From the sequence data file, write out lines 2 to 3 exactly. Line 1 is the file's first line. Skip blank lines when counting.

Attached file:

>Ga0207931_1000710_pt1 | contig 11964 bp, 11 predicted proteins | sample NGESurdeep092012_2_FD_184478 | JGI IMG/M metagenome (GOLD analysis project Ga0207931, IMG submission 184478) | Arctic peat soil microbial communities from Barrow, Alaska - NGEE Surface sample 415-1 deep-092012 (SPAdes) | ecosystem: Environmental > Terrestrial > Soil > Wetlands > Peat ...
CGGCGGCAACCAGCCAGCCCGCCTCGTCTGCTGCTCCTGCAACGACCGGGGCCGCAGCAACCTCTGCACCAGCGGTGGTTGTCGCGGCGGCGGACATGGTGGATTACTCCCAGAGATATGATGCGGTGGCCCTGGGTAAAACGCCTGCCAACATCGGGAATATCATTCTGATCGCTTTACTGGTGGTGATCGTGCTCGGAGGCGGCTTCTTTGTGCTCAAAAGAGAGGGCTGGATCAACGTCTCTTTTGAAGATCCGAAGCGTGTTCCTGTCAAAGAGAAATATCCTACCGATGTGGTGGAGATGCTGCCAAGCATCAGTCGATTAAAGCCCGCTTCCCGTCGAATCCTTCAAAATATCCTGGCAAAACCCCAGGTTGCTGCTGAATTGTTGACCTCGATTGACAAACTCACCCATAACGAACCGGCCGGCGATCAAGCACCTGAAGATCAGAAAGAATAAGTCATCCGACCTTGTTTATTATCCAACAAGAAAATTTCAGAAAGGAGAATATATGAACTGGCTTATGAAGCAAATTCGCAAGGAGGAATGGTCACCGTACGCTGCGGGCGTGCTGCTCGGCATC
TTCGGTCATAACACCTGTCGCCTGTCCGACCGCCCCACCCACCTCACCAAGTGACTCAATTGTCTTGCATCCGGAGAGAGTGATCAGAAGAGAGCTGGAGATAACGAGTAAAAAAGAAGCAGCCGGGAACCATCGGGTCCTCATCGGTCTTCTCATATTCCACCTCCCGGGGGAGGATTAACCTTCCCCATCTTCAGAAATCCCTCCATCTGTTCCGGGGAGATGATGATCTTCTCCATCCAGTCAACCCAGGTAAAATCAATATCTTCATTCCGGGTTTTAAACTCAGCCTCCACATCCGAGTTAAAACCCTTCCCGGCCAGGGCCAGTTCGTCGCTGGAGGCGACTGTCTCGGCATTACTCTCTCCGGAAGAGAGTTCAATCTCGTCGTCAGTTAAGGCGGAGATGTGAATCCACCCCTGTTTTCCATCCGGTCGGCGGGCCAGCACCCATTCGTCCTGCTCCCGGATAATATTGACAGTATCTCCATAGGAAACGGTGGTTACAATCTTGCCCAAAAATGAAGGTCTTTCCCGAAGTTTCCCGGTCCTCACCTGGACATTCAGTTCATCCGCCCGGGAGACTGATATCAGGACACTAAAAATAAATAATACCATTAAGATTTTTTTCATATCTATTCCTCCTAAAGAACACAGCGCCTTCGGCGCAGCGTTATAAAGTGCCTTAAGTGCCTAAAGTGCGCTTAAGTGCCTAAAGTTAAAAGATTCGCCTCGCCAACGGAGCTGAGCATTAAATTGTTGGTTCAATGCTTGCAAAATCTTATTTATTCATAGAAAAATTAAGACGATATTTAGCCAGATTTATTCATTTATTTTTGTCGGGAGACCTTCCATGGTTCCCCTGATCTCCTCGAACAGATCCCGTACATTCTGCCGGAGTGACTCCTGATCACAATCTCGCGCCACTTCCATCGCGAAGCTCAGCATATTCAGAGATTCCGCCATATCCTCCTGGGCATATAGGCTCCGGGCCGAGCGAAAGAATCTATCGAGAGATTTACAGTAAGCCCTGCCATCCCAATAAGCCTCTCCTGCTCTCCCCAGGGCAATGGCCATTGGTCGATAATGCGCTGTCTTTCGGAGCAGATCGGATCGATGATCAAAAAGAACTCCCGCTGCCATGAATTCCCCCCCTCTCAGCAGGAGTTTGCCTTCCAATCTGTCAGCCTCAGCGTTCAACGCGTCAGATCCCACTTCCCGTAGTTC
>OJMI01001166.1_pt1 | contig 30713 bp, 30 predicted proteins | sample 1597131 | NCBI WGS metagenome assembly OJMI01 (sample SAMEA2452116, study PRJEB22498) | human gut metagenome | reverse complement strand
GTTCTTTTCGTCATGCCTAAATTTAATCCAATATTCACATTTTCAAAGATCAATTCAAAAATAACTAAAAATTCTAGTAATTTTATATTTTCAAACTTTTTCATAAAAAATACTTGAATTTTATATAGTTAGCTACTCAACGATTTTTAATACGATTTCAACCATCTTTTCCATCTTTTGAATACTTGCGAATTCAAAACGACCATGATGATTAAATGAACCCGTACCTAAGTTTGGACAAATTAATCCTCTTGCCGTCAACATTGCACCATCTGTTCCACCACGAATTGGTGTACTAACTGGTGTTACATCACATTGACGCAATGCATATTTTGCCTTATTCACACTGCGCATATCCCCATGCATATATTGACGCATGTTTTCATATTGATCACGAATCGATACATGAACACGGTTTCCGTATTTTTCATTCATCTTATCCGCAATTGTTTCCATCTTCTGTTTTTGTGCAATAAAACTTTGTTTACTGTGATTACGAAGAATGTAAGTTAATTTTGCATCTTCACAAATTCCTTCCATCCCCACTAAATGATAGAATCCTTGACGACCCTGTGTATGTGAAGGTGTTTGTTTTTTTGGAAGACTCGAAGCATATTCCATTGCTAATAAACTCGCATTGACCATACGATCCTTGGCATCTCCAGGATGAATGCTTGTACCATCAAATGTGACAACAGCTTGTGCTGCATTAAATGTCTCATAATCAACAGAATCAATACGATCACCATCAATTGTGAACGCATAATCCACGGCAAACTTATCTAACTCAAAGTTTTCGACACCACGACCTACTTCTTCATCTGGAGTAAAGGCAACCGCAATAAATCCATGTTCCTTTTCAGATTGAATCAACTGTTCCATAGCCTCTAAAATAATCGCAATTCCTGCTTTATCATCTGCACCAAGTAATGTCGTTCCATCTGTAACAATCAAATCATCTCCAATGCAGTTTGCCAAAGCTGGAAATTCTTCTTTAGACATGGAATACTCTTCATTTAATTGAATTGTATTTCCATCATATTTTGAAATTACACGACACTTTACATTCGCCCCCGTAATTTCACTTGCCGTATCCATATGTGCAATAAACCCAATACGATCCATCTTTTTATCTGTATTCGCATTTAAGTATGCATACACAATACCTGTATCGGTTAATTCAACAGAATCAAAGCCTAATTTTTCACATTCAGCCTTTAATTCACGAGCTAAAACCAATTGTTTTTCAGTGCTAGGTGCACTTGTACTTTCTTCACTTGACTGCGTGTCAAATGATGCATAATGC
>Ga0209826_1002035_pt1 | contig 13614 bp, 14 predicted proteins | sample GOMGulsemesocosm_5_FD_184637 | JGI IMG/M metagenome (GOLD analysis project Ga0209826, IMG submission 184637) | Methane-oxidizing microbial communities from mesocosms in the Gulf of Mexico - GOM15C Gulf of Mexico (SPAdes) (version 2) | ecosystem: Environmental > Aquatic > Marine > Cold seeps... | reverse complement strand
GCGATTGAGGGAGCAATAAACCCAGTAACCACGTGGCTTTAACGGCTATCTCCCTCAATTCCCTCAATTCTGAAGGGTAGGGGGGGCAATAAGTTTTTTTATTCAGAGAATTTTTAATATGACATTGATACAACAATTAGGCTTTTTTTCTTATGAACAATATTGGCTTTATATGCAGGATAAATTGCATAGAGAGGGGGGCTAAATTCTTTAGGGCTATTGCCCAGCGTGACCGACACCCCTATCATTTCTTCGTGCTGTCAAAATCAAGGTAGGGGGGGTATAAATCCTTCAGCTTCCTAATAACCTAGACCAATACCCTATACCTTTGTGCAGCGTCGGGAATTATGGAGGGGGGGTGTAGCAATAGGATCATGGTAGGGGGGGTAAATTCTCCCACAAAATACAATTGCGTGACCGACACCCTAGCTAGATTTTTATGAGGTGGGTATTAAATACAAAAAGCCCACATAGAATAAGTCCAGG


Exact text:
CGGCGGCAACCAGCCAGCCCGCCTCGTCTGCTGCTCCTGCAACGACCGGGGCCGCAGCAACCTCTGCACCAGCGGTGGTTGTCGCGGCGGCGGACATGGTGGATTACTCCCAGAGATATGATGCGGTGGCCCTGGGTAAAACGCCTGCCAACATCGGGAATATCATTCTGATCGCTTTACTGGTGGTGATCGTGCTCGGAGGCGGCTTCTTTGTGCTCAAAAGAGAGGGCTGGATCAACGTCTCTTTTGAAGATCCGAAGCGTGTTCCTGTCAAAGAGAAATATCCTACCGATGTGGTGGAGATGCTGCCAAGCATCAGTCGATTAAAGCCCGCTTCCCGTCGAATCCTTCAAAATATCCTGGCAAAACCCCAGGTTGCTGCTGAATTGTTGACCTCGATTGACAAACTCACCCATAACGAACCGGCCGGCGATCAAGCACCTGAAGATCAGAAAGAATAAGTCATCCGACCTTGTTTATTATCCAACAAGAAAATTTCAGAAAGGAGAATATATGAACTGGCTTATGAAGCAAATTCGCAAGGAGGAATGGTCACCGTACGCTGCGGGCGTGCTGCTCGGCATC
TTCGGTCATAACACCTGTCGCCTGTCCGACCGCCCCACCCACCTCACCAAGTGACTCAATTGTCTTGCATCCGGAGAGAGTGATCAGAAGAGAGCTGGAGATAACGAGTAAAAAAGAAGCAGCCGGGAACCATCGGGTCCTCATCGGTCTTCTCATATTCCACCTCCCGGGGGAGGATTAACCTTCCCCATCTTCAGAAATCCCTCCATCTGTTCCGGGGAGATGATGATCTTCTCCATCCAGTCAACCCAGGTAAAATCAATATCTTCATTCCGGGTTTTAAACTCAGCCTCCACATCCGAGTTAAAACCCTTCCCGGCCAGGGCCAGTTCGTCGCTGGAGGCGACTGTCTCGGCATTACTCTCTCCGGAAGAGAGTTCAATCTCGTCGTCAGTTAAGGCGGAGATGTGAATCCACCCCTGTTTTCCATCCGGTCGGCGGGCCAGCACCCATTCGTCCTGCTCCCGGATAATATTGACAGTATCTCCATAGGAAACGGTGGTTACAATCTTGCCCAAAAATGAAGGTCTTTCCCGAAGTTTCCCGGTCCTCACCTGGACATTCAGTTCATCCGCCCGGGAGACTGATATCAGGACACTAAAAATAAATAATACCATTAAGATTTTTTTCATATCTATTCCTCCTAAAGAACACAGCGCCTTCGGCGCAGCGTTATAAAGTGCCTTAAGTGCCTAAAGTGCGCTTAAGTGCCTAAAGTTAAAAGATTCGCCTCGCCAACGGAGCTGAGCATTAAATTGTTGGTTCAATGCTTGCAAAATCTTATTTATTCATAGAAAAATTAAGACGATATTTAGCCAGATTTATTCATTTATTTTTGTCGGGAGACCTTCCATGGTTCCCCTGATCTCCTCGAACAGATCCCGTACATTCTGCCGGAGTGACTCCTGATCACAATCTCGCGCCACTTCCATCGCGAAGCTCAGCATATTCAGAGATTCCGCCATATCCTCCTGGGCATATAGGCTCCGGGCCGAGCGAAAGAATCTATCGAGAGATTTACAGTAAGCCCTGCCATCCCAATAAGCCTCTCCTGCTCTCCCCAGGGCAATGGCCATTGGTCGATAATGCGCTGTCTTTCGGAGCAGATCGGATCGATGATCAAAAAGAACTCCCGCTGCCATGAATTCCCCCCCTCTCAGCAGGAGTTTGCCTTCCAATCTGTCAGCCTCAGCGTTCAACGCGTCAGATCCCACTTCCCGTAGTTC